Reviews

Erotica with a social conscience

Racism, sexism and domestic violence lurk beneath the sex and giggles in Singaporean author Balli Kaur Jaswal's Erotic Stories For Punjabi Widows.
Racism, sexism and domestic violence lurk beneath the sex and giggles in Singaporean author Balli Kaur Jaswal's Erotic Stories For Punjabi Widows.PHOTO: ST FILE

Balli Kaur Jaswal makes her British debut with an irreverent comedy about a woman who wants to help illiterate widows

Forget Fifty Shades Of Grey. If you like your erotica with a social conscience, this is the book for you.

Singaporean author Balli Kaur Jaswal makes her British debut with this warm irreverent comedy that is a gentle nudge at rigid social mores.

The book, which was sold to HarperCollins in a hotly contested auction with five other publishers, may seem lighter in tone than her first two novels, both family dramas involving Singapore's Punjabi Sikh community.

Yet, underneath the sex and giggles hum the same sinister currents of racism, sexism and domestic violence.

  • FICTION

  • Racism, sexism and domestic violence lurk beneath the sex and giggles in Singaporean author Balli Kaur Jaswal's Erotic Stories For Punjabi Widows.EROTIC STORIES FOR PUNJABI WIDOWS

    By Balli Kaur Jaswal

    HarperCollins/ Paperback/ 308 pages/$28.89/ Books Kinokuniya/

    4/5 stars

This time, the story unfolds in the London district of Southall, where British Punjabis have formed a tight-knit community, closed off from a city in which they feel alien and which has made little effort to understand them.

Nikki, a young Punjabi woman whose modern ideas have estranged her from her family, applies to the Southall gurdwara temple to helm a writing workshop for women.

She has grand plans of bringing literary enlightenment to the illiterate widows of Southall, but her middle-aged and elderly students prefer to spend class time spinning raunchy fantasies of what they are missing out on in the bedroom. These range from standard bodice- rippers to downright kinky inventions. One will, for instance, never be able to look at ghee the same way again.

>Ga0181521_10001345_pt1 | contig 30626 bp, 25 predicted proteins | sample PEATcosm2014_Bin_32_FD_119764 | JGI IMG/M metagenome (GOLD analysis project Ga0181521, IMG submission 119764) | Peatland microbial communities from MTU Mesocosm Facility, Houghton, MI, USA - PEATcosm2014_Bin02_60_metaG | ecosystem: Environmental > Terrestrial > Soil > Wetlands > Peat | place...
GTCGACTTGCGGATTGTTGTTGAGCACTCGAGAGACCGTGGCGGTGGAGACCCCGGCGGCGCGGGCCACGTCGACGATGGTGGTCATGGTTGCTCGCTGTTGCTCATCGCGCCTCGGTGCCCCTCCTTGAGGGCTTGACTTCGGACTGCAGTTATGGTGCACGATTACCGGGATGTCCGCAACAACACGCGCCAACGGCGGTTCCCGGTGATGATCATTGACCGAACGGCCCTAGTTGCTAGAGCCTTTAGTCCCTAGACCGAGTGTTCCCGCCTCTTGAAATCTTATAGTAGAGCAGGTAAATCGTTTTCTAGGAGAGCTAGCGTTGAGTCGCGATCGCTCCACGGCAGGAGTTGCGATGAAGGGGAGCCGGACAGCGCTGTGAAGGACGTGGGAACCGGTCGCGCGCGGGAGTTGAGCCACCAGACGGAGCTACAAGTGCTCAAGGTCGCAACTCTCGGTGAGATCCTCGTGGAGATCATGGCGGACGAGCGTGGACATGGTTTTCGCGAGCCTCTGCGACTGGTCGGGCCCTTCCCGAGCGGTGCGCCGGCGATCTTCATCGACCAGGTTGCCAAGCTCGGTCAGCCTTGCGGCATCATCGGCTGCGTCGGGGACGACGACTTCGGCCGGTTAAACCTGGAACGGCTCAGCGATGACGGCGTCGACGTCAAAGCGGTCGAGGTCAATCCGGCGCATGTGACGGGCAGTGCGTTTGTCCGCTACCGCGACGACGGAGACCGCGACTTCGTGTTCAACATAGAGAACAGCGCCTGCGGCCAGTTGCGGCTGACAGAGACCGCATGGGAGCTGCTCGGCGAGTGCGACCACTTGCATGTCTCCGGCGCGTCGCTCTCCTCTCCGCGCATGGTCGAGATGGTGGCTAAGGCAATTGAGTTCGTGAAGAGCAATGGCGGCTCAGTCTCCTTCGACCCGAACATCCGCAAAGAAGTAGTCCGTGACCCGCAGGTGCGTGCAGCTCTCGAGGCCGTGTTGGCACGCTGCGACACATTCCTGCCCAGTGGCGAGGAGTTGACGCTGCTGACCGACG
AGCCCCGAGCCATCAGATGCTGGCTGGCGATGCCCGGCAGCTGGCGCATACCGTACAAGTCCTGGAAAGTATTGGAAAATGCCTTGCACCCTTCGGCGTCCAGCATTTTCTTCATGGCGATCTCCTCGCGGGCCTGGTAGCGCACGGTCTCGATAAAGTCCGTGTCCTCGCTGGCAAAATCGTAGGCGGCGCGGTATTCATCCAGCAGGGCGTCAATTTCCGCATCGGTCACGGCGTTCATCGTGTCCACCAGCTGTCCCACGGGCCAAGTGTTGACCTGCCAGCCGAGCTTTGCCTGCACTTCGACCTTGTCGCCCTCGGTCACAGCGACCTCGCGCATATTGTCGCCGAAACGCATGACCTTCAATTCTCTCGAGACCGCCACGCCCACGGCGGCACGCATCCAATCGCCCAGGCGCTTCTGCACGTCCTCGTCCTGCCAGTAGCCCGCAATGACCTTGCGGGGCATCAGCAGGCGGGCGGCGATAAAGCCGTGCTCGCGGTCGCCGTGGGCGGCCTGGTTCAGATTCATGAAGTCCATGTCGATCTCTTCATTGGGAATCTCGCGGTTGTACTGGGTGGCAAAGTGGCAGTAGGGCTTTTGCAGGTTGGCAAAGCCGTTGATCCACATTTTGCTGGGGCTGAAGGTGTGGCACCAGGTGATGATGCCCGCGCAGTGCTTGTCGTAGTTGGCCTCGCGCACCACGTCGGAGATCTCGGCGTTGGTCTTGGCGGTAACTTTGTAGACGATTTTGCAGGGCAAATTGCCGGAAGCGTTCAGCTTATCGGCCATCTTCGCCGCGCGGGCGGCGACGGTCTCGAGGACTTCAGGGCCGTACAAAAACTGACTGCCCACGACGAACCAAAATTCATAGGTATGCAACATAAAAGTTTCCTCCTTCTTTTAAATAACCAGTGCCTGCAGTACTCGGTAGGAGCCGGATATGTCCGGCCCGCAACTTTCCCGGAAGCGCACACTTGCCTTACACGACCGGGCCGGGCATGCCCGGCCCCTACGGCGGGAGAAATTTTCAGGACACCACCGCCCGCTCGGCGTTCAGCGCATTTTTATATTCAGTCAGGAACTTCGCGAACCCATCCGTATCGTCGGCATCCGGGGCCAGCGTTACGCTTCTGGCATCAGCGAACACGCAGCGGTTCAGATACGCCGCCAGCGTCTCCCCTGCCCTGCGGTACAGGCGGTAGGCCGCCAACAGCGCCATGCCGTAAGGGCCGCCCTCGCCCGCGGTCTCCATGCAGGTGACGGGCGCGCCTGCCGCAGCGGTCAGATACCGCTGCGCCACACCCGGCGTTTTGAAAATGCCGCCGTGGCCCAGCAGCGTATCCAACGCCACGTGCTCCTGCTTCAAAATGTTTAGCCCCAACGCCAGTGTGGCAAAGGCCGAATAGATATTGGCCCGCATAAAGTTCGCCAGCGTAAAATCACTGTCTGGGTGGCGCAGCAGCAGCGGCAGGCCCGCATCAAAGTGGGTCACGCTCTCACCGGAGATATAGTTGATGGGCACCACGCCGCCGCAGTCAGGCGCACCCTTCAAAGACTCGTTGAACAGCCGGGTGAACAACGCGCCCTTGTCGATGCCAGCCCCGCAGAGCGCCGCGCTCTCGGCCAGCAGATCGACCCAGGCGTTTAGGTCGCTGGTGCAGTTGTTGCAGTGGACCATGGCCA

The clandestine class begins to grow as more women clamour to share steamy stories, sparking a sexual revolution in the conservative community. But the hilarious escapades of Nikki's class mask the real stakes of rebelling against such a society.

Jaswal adeptly conveys the myriad microaggressions that could build up into something worse, from the casual racism the Indian characters face from other Londoners, to the oppression of women in the name of virtue. A group of young unemployed Sikh men, who call themselves the Brothers, patrol the neighbourhood, harassing girls who do not cover up.

Nikki's annoyance at her sister for getting an arranged marriage escalates into horror when she learns that a widow in her class was married off at the age of 10.

As she struggles to keep the true nature of the class a secret from its organiser, the severe community director Kulwinder Kaur, she gets embroiled in the unsolved mystery of the death of Kulwinder's daughter.

The plot edges towards a somewhat predictable denouement and certain aspects feel tacked on, especially Nikki's romance with a man she meets at the gurdwara.

But in a world where E.L. James' Fifty Shades Of Grey trilogy somehow continues to dominate bestseller lists and box offices with misleading notions of female sexuality, tales like this are sorely needed to give a real, unabashed voice to what women - young and old - want.

If you liked this, read: Inheritance by the same author (Epigram Books, 2016, $26.64, Books Kinokuniya), about the fissures in a Punjabi family in Singapore from the 1970s to the 1990s, as the nation goes through social and economic upheaval.

A version of this article appeared in the print edition of The Straits Times on March 14, 2017, with the headline 'Erotica with a social conscience'. Print Edition | Subscribe